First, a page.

Another head praised by Gove publicly backs his ideas

Janet Downs's picture
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“One of the best schools I have ever visited” is how Education Secretary, Michael Gove, described Nunthorpe Academy recently. His remarks followed a visit he made to the school in April after schools minister David Laws had visited in January. Gove said this:

"I am just overjoyed a comprehensive in Middlesbrough is setting the standard for state schools across the country."

Gove’s praise is justified according to Ofsted*: Nunthorpe was judged Outstanding in 2013. But whether the school can be described as “comprehensive” when the 2012 cohort had 48% previously high-attaining pupils and only 5% previously low-attaining ones is debatable. And Gove’s claim that Nunthorpe’s head, Debbie Clinton, had turned the school from special measures to outstanding “in the last couple of years” is not upheld by evidence.

Shortly after Gove’s visit to Nunthorpe, Recognition PR, the marketing company which handles Nunthorpe’s publicity, issued a press release in which Clinton welcomed Gove’s GCSE reforms:

"The reforms are both timely and sensible given that the first teaching of the planned new specifications will be in September 2015; sufficient time for good teachers to plan stimulating and challenging classroom experiences."

However, there are many “good teachers”, including members of the headteachers’ union NAHT, who are concerned about the rushed timescale. Nevertheless, Clinton said the changes were necessary to close the gap between English pupils and their “international education rivals”. Perhaps she’s unaware that most of the developed world doesn’t have high stakes tests at 16 but postpones graduation until 18**. Gove shares the same misapprehension.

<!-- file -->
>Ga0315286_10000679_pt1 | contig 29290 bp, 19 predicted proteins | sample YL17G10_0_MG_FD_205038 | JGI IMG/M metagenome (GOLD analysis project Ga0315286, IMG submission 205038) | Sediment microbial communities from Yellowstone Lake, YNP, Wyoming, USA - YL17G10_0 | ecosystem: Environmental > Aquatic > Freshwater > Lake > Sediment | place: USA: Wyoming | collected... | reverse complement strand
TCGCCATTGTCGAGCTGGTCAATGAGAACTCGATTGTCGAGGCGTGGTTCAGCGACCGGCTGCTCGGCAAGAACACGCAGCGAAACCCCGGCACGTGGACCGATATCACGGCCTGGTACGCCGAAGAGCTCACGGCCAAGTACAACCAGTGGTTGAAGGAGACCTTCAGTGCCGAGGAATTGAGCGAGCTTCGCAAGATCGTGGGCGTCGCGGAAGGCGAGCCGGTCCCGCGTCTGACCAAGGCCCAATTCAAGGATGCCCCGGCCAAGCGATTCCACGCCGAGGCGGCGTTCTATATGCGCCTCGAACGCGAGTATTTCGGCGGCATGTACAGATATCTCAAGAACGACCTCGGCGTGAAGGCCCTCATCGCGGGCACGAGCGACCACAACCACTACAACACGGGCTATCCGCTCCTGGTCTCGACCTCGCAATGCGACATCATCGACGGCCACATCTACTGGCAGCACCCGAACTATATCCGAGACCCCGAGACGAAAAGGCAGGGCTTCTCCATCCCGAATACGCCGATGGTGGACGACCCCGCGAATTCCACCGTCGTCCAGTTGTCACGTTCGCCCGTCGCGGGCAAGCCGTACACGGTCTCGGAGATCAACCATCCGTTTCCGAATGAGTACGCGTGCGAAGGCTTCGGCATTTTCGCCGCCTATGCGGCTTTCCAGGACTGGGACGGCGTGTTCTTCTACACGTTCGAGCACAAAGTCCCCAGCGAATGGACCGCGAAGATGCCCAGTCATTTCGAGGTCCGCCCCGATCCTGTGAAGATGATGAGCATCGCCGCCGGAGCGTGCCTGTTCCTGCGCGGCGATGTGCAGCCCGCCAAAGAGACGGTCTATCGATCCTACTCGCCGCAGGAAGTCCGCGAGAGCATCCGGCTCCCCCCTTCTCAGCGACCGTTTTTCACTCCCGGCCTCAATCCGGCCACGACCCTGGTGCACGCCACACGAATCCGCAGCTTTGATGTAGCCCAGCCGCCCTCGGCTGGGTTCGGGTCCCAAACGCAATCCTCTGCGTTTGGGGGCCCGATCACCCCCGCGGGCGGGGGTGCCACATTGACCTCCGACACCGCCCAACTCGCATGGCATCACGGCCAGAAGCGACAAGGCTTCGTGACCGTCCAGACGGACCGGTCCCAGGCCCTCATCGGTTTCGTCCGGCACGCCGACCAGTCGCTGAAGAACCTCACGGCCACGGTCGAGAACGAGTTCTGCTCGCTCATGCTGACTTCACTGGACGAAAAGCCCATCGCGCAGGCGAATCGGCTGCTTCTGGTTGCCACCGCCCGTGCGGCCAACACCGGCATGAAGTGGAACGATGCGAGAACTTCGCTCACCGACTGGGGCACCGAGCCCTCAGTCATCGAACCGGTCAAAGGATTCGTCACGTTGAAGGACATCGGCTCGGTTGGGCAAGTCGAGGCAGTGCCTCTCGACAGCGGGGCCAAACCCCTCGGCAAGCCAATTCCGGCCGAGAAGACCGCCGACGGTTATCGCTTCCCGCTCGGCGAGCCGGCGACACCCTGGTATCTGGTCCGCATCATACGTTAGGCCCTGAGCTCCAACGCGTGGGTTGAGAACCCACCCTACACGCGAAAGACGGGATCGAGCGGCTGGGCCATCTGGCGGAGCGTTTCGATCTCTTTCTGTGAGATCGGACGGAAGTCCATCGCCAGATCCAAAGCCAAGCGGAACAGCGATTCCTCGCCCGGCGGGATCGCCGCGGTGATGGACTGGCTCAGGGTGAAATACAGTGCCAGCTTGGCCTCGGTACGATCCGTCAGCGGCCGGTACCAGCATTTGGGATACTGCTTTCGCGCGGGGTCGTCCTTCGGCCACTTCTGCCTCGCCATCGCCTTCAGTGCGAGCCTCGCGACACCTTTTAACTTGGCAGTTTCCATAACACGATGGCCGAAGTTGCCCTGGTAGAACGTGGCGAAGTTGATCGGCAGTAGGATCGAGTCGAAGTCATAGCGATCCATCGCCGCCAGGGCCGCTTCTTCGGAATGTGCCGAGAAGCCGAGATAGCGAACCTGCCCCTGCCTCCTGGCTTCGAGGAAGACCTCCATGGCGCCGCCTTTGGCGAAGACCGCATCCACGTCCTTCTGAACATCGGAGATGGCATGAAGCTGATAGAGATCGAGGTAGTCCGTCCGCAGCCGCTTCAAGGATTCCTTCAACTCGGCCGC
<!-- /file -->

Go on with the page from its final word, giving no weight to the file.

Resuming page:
In March, Clinton told a local paper she will “dock” the pay of any teacher who went on strike. This tough-sounding rhetoric disguises the fact that striking teachers aren’t paid when they are not at school because they are taking industrial action.

Now Clinton is pushing the Gove line about performance-related pay (PRP). She poses a false choice: either performance-related pay or "letting down our students".

She accuses the NASUWT/NUT pay policy as "lacking courage" and "cautious". But it's not lack of courage that causes professionals to be cautious. It’s a desire to ensure that policies are underpinned by evidence.

The Sutton Trust found “Performance pay has been tried on a number of occasions, however the evidence of impact on student learning does not support the approach.” The OECD gave a cautious response: “Performance-based pay is worth considering in some contexts; but making it work well and sustainably is a formidable challenge.” And Ben Levin, professor at the Ontario Institute for Studies in Education (OISE), investigated the evidence about PRP in North America. He gave eight reasons why merit pay for teachers was a bad idea.

Clinton is, like any head, entitled to give her views. But it’s not the first time that heads who support Gove’s policies are publicly named and praised while heads that oppose him are described as “pessimists and fatalists”. I don’t suppose it will be the last.

 

*Disclaimer: citing Ofsted judgements doesn’t imply agreement.

**See faq above What are the examination systems in other countries?

 
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